[Skip to Content]
[Skip to Content Landing]
Views 2,350
Citations 0
Invited Commentary
Less Is More
August 2017

Talking to Patients About Cancer Screening Cessation

Author Affiliations
  • 1Indiana University Center for Aging Research, Regenstrief Institute Inc, Indianapolis
  • 2Daniel F. Evans Center for Spiritual and Religious Values in Healthcare, Indiana University Health, Indianapolis
  • 3Charles Warren Fairbanks Center for Medical Ethics, Indiana University Health, Indianapolis
JAMA Intern Med. 2017;177(8):1128-1129. doi:10.1001/jamainternmed.2017.1795

There has been a growing realization that many individuals who have advanced illness or multiple medical conditions continue to receive cancer screening that is unlikely to benefit them. Such screening tests may also cause burden owing to the cascade of interventions that follows a positive test result and the burdens of the tests themselves. This has led to an important movement to stop unnecessary cancer screening by considering risks and benefits for individual patients and communicating effectively with the patient when the benefits no longer outweigh the risks.1,2 Screening guidelines are also beginning to consider when cancer screening should be individualized based on factors such as age, comorbidity, or life expectancy. Other guidelines note that evidence is insufficient to recommend a screening test for those older than a certain age.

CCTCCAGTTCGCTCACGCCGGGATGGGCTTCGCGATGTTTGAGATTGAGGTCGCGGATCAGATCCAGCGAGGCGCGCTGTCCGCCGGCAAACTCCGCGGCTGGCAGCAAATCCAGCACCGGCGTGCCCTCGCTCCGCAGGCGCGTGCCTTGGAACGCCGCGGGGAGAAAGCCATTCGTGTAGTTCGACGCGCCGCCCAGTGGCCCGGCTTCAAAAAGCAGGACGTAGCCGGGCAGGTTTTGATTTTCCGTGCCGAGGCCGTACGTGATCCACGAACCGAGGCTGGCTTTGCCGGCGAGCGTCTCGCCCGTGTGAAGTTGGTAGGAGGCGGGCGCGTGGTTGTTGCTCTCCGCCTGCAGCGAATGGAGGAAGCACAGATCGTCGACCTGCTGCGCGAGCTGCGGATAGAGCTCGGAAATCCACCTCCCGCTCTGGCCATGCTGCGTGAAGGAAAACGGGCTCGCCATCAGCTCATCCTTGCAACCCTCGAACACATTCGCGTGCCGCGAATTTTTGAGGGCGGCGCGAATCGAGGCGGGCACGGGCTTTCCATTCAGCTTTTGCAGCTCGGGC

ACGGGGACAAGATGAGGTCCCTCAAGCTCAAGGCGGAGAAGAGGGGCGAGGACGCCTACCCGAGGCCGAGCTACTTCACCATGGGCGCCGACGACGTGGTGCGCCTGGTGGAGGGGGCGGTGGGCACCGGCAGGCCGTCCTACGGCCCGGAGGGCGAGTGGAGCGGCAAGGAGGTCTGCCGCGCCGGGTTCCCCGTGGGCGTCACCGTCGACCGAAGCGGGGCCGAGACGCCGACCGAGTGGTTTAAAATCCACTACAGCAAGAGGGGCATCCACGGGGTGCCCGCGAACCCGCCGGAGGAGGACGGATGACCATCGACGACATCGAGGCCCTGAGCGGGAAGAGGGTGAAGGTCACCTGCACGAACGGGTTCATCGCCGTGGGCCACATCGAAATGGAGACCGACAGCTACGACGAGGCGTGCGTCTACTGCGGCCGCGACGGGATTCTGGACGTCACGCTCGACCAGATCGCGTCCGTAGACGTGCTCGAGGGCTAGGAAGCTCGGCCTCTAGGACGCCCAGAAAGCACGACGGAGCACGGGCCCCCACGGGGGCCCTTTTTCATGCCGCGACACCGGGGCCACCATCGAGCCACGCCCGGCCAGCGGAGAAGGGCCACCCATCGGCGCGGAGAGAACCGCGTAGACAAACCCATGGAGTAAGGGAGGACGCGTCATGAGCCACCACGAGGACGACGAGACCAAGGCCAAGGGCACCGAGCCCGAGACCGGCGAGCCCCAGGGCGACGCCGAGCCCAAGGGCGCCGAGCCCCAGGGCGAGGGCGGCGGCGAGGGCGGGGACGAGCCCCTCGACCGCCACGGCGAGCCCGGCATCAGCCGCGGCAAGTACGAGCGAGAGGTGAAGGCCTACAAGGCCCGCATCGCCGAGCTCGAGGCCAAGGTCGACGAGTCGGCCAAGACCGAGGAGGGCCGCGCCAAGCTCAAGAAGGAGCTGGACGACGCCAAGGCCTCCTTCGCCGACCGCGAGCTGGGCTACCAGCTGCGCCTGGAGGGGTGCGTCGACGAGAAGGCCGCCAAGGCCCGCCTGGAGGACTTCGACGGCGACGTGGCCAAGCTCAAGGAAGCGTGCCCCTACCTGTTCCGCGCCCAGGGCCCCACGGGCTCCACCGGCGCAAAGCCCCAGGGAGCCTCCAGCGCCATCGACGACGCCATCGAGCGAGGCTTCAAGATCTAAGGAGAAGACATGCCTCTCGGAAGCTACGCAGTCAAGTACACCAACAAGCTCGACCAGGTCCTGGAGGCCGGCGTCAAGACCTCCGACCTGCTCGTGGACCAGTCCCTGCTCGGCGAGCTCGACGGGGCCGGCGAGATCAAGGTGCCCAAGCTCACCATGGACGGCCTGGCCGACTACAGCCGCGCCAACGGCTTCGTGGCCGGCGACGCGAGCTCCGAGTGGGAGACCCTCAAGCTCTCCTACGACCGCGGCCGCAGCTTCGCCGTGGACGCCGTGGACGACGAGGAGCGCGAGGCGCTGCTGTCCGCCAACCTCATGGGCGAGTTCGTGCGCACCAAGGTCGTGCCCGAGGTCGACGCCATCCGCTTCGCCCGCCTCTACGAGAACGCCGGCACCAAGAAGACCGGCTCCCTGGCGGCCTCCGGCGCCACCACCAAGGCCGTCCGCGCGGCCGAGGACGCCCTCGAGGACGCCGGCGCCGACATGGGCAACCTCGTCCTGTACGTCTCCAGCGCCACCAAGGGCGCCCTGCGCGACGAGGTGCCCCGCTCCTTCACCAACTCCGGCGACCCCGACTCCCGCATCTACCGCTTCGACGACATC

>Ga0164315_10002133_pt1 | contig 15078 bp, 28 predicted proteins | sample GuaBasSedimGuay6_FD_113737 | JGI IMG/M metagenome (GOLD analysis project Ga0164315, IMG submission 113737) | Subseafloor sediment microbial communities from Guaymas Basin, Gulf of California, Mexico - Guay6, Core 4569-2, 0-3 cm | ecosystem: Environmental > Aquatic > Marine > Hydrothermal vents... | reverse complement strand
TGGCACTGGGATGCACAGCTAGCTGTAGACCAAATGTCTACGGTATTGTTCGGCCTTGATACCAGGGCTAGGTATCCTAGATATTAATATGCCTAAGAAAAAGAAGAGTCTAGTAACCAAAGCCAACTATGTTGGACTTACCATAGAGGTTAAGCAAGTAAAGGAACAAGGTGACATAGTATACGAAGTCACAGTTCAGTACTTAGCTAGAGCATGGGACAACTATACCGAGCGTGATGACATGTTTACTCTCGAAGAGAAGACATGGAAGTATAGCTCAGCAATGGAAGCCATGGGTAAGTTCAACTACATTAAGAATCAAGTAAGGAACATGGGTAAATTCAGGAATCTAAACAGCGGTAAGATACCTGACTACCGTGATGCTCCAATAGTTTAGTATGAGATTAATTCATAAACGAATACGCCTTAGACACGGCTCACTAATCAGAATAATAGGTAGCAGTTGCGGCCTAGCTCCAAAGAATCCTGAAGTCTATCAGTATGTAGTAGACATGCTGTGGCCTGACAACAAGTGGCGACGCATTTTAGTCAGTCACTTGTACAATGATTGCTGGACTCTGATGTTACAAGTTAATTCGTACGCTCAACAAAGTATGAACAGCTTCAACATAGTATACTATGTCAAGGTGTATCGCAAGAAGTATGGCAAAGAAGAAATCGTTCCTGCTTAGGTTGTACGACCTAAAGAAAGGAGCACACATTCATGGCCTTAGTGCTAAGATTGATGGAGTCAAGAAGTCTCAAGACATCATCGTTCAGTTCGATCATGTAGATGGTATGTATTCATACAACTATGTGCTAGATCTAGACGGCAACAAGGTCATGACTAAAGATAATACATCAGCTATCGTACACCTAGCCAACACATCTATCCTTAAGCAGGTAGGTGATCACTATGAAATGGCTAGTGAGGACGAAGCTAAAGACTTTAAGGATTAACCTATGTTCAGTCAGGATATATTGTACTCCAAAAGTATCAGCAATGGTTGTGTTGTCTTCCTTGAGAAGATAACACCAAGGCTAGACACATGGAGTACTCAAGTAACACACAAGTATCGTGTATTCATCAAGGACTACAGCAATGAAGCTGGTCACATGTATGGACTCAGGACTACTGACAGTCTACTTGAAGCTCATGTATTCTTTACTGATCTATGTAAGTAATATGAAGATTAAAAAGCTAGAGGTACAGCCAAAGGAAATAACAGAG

×